Thomas Adams did a superb job in his piece on tax hikes ("Looming tax hikes stir debate, questions over outcome," RBJ, 11/30/12), but two subtleties got bollixed, perhaps because I was not clear enough about the details.
First, the median wage, not income, has fallen back to 1999 levels, while as Adams accurately reported the average income of the bottom 90 percent (as shown on tax returns) has fallen back to the level of 1967.
Second, the meeting of Capitol Hill Republican leaders where they agreed to not cooperate with President Obama took place not when he was elected but the week after his 2009 inauguration. The significance of that meeting is best understood in the context of the insistence by GOP leaders in 2001 that even though President Bush lost the popular vote he had a mandate and that Democrats should therefore approve his tax cuts-which, as some of us predicted at the time, failed to produce any of the promised results, which were more income for all, faster economic growth and no new budget deficits.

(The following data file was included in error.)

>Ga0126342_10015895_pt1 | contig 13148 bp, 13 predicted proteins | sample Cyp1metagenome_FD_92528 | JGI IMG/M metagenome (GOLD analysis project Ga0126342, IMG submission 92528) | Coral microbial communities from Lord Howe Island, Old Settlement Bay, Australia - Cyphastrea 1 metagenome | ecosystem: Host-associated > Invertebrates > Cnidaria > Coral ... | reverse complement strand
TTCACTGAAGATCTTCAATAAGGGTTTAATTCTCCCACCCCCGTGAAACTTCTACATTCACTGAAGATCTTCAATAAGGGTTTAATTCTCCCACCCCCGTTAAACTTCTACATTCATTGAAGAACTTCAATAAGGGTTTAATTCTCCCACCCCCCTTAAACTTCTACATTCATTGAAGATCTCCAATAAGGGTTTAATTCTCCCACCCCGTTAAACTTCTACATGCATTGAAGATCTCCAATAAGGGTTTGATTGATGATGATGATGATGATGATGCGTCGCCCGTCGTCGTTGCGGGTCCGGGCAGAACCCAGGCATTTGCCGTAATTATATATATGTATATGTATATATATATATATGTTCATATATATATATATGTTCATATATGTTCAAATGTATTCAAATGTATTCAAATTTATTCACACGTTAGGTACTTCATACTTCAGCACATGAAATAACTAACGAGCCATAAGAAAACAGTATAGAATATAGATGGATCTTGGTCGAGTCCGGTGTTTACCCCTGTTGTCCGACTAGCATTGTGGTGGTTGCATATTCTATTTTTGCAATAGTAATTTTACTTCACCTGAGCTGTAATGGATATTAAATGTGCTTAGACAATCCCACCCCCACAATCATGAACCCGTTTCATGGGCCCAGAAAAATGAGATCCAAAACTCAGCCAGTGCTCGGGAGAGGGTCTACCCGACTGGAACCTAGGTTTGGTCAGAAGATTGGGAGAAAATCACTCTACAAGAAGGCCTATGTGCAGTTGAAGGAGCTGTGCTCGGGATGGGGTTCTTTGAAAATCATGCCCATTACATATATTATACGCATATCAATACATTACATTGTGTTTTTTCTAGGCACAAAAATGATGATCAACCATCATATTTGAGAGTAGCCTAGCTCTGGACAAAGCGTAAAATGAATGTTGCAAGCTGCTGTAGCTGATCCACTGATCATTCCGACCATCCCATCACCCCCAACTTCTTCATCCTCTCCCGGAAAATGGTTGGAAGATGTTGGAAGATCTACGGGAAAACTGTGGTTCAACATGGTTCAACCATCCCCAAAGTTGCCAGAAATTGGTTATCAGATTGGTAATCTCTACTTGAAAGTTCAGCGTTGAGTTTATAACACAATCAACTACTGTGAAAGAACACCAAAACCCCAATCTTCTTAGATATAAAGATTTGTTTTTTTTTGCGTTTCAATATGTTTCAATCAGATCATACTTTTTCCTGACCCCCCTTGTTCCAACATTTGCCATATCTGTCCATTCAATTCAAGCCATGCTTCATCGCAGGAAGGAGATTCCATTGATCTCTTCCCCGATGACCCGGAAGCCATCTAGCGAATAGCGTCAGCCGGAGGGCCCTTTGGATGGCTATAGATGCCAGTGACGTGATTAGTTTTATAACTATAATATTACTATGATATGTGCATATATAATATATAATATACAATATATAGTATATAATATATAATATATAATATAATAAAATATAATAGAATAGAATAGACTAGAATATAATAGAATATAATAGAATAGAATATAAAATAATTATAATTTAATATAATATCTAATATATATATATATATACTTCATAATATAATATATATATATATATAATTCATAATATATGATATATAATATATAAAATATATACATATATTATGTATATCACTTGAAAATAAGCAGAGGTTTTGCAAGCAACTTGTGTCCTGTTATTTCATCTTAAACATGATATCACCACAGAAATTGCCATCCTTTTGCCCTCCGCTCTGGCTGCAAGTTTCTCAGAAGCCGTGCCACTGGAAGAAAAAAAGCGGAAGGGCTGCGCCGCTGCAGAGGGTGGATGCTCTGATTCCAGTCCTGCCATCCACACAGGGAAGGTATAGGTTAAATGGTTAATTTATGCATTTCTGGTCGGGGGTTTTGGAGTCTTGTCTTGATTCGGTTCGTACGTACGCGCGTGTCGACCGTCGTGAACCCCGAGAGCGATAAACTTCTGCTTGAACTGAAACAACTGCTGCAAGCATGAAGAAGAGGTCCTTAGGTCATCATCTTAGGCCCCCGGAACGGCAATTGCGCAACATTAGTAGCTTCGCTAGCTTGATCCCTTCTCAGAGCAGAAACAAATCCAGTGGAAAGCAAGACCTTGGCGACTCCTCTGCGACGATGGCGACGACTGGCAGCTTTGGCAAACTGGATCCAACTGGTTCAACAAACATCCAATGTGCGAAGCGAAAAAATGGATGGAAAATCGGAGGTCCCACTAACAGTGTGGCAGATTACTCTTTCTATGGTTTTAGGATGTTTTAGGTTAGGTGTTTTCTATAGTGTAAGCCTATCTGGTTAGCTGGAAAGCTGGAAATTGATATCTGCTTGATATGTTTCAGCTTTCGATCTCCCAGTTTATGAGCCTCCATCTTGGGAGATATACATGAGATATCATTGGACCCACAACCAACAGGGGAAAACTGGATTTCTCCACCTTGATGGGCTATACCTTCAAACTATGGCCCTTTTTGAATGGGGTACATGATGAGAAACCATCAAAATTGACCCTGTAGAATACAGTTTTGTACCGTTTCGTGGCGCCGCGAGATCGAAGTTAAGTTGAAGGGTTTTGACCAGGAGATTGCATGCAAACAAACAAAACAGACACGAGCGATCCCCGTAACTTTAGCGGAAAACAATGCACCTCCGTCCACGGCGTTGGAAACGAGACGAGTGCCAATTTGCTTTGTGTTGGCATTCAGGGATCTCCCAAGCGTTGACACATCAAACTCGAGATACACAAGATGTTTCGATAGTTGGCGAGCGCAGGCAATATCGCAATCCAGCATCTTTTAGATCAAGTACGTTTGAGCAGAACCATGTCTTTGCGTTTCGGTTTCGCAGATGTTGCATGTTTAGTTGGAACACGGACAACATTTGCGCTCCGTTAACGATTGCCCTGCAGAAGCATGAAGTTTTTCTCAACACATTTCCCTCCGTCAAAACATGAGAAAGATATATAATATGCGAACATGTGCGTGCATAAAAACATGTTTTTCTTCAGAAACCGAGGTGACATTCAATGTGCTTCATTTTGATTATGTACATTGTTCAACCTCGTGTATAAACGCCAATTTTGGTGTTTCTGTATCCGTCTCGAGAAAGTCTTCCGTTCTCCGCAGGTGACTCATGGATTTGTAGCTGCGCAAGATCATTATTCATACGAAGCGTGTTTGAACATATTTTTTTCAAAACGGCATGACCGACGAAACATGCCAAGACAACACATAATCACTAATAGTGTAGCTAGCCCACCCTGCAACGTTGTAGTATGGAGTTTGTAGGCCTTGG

David Cay Johnston
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